So what is a better alternative to just trying your best to ignore harmful teachings? If there’s any lesson history should teach us, it’s that ignoring misguided ideologies does not eliminate them. Left unchecked, they fester, gain footholds and infect all parts of society. Instead, the best way to combat misinformation is to make sure there isn’t a vacuum for it to occupy. If our minds are fortified with truth, it becomes easier to recognize and reject nonsense. Sadly, not only has the institutional Church been derelict in its duty to provide truthful information about women’s value, it has often been complicit in broadcasting dangerous stereotypes of womanhood.
We need to acknowledge that the Bible contains multifaceted portraits of women! There are wives and mothers, yes. But there are plenty of women who demonstrate interesting traits beyond having identities tied to a husband or children. Sure, there are pictures of homemakers in the Bible. But women in Scripture are also businesswomen, prophets, rulers, warriors, preachers and church administrators. Far from the notion that godly women are required to remain silent and in the background, there are many women in the Word who are outspoken, bold, cunning and daring.
A great many of the stories of women in Scripture are ignored completely. Instead, the well-worn narratives of Esther, Ruth, Mary, and a smattering of others, are repeated constantly. While the aforementioned women deserve to be honored, several others are almost entirely left out of sermons and Bible studies altogether. And even when talking about the most popular ladies of Scripture, they are likely to be presented in ways that are not entirely accurate. The woman at the well, Mary Magdalene, and Vashti, often get the short shrift in this regard. As they are described through preaching and devotionals, Biblical women are regularly either made into caricatures or one-note personalities, as opposed to the dynamic and deeply layered women they were. Their stories aren’t told in verity because it’s more convenient to employ them solely to reinforce pre-existing notions of womanhood.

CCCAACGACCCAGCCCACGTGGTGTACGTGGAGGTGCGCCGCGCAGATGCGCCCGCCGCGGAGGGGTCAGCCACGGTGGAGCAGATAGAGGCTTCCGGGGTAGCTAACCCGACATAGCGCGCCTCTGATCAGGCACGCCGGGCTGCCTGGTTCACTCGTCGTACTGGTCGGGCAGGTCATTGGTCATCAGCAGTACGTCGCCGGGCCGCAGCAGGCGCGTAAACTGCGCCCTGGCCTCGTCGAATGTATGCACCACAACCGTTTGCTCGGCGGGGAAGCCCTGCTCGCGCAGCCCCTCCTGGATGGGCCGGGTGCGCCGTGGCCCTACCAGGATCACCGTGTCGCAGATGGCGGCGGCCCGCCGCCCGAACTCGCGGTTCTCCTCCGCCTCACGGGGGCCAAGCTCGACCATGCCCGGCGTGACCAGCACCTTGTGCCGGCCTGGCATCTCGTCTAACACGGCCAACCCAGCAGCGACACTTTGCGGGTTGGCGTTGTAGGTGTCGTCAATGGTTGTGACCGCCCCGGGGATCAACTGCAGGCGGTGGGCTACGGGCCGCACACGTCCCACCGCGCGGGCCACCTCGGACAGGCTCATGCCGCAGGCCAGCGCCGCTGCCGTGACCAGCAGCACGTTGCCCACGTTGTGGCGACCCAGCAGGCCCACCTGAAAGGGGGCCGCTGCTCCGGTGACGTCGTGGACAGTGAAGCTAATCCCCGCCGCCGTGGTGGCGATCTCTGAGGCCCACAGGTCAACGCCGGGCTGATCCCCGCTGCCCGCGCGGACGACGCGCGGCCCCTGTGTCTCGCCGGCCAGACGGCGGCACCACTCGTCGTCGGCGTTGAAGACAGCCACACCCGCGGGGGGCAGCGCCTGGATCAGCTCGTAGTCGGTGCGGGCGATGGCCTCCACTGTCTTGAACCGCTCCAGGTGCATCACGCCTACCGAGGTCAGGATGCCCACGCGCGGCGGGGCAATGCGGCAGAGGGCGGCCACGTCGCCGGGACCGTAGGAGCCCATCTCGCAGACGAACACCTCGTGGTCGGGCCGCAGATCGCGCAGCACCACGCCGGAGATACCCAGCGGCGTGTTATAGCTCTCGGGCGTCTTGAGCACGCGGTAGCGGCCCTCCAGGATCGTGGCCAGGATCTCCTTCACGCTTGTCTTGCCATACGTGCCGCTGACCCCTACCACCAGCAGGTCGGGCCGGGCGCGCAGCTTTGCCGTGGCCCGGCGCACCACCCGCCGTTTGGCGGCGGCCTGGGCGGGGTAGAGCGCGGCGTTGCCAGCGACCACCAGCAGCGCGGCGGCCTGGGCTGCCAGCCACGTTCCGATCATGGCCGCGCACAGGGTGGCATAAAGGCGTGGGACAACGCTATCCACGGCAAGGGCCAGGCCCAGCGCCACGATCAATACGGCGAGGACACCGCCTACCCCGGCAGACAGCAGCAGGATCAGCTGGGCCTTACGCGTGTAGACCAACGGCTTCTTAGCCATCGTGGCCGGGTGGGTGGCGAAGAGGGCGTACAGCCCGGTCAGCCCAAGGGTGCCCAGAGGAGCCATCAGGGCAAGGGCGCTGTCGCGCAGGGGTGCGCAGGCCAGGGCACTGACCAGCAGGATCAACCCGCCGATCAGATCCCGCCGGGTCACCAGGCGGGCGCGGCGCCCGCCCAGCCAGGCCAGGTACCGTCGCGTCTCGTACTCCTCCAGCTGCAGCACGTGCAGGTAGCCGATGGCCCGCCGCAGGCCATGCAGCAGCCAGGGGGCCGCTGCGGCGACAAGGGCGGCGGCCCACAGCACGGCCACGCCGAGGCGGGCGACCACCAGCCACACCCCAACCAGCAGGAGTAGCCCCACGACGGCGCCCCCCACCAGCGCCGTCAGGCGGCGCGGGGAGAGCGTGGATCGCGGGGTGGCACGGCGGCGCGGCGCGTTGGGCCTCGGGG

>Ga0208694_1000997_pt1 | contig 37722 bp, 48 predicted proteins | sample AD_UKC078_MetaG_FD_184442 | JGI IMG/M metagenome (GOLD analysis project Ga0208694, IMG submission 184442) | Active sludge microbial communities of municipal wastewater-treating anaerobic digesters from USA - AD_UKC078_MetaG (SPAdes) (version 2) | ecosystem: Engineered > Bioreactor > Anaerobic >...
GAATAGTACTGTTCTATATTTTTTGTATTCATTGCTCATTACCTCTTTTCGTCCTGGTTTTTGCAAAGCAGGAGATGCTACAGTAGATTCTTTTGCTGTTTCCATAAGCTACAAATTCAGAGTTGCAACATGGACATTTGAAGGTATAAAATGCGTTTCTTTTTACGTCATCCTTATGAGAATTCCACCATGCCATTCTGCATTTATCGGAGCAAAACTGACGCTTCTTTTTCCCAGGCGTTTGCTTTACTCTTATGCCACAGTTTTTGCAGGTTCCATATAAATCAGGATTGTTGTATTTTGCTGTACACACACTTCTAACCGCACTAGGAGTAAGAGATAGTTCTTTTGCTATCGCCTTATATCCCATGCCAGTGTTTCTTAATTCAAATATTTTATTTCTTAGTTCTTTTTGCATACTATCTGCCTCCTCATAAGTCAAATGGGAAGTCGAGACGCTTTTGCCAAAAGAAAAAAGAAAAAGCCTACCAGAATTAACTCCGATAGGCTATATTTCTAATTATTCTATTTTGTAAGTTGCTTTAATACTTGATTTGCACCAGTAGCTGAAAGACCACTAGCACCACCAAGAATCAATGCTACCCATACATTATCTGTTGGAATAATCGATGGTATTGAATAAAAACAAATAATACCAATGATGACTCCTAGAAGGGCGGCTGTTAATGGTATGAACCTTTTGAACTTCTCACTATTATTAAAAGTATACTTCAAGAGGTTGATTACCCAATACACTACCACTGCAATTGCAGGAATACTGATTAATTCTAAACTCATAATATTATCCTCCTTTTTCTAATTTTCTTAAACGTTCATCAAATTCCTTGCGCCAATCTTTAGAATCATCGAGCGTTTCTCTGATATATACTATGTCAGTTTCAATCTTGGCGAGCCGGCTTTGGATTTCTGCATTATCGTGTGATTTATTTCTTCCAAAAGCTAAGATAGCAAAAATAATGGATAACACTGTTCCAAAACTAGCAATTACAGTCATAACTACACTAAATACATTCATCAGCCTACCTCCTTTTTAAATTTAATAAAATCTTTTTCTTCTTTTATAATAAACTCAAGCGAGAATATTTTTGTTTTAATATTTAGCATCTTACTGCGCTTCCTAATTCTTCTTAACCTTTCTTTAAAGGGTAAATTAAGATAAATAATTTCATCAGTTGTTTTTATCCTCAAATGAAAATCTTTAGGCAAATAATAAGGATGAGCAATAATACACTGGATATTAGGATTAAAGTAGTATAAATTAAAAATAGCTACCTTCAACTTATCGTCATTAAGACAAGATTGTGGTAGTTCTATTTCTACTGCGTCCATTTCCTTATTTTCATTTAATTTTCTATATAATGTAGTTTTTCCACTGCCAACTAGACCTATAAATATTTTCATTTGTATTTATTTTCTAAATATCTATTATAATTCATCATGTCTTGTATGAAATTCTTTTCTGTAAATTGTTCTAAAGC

Every March in the United States is Women’s History Month. I implore us all to delve into the Biblical stories of women you don’t ordinarily read or hear about. I ask anyone who will be preaching to study and teach on women beyond the standard few. I encourage everyone to abandon your preconceived ideas about the stories you’ve heard a million times before; see the ladies of Scripture with fresh eyes. Don’t just look at them as illustrations for a point. Truly examine their lives, circumstances, motivations and actions. May we all recognize that there are numerous presentations of women throughout the Word and there are limitless ways to be a woman of God today.
Courtney Ray, MDiv, PhD is an ordained minister of the Seventh-day Adventist Church and President of the Society for Black Neuropsychology.
Previous Spectrum columns by Courtney Ray can be found at:
Image Credit: Wikimedia Commons
We invite you to join our community through conversation by commenting below. We ask that you engage in courteous and respectful discourse. You can view our full commenting policy by clicking here.